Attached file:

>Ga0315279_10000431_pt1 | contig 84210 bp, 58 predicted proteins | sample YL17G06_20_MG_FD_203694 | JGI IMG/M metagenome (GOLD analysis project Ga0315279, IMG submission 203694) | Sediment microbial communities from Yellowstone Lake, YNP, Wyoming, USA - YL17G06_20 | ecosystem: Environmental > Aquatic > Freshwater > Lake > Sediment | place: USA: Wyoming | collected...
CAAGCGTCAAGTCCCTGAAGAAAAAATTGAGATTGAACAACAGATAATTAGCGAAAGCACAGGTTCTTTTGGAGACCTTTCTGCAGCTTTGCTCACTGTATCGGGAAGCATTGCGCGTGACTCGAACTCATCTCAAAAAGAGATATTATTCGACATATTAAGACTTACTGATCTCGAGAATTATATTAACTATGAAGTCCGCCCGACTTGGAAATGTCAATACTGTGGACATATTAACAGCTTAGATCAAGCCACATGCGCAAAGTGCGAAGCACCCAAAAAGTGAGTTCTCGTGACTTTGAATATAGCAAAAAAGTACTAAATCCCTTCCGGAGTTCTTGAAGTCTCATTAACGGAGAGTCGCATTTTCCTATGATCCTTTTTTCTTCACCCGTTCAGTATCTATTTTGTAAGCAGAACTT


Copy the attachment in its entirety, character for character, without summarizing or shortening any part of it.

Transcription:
>Ga0315279_10000431_pt1 | contig 84210 bp, 58 predicted proteins | sample YL17G06_20_MG_FD_203694 | JGI IMG/M metagenome (GOLD analysis project Ga0315279, IMG submission 203694) | Sediment microbial communities from Yellowstone Lake, YNP, Wyoming, USA - YL17G06_20 | ecosystem: Environmental > Aquatic > Freshwater > Lake > Sediment | place: USA: Wyoming | collected...
CAAGCGTCAAGTCCCTGAAGAAAAAATTGAGATTGAACAACAGATAATTAGCGAAAGCACAGGTTCTTTTGGAGACCTTTCTGCAGCTTTGCTCACTGTATCGGGAAGCATTGCGCGTGACTCGAACTCATCTCAAAAAGAGATATTATTCGACATATTAAGACTTACTGATCTCGAGAATTATATTAACTATGAAGTCCGCCCGACTTGGAAATGTCAATACTGTGGACATATTAACAGCTTAGATCAAGCCACATGCGCAAAGTGCGAAGCACCCAAAAAGTGAGTTCTCGTGACTTTGAATATAGCAAAAAAGTACTAAATCCCTTCCGGAGTTCTTGAAGTCTCATTAACGGAGAGTCGCATTTTCCTATGATCCTTTTTTCTTCACCCGTTCAGTATCTATTTTGTAAGCAGAACTT